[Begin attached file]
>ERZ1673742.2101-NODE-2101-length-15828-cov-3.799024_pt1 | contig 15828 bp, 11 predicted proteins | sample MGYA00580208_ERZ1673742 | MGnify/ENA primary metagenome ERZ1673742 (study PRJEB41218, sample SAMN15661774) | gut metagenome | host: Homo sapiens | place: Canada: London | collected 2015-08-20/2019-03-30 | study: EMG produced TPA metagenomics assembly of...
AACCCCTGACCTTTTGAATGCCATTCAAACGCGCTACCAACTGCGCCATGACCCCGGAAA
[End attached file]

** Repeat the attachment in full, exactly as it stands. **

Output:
>ERZ1673742.2101-NODE-2101-length-15828-cov-3.799024_pt1 | contig 15828 bp, 11 predicted proteins | sample MGYA00580208_ERZ1673742 | MGnify/ENA primary metagenome ERZ1673742 (study PRJEB41218, sample SAMN15661774) | gut metagenome | host: Homo sapiens | place: Canada: London | collected 2015-08-20/2019-03-30 | study: EMG produced TPA metagenomics assembly of...
AACCCCTGACCTTTTGAATGCCATTCAAACGCGCTACCAACTGCGCCATGACCCCGGAAA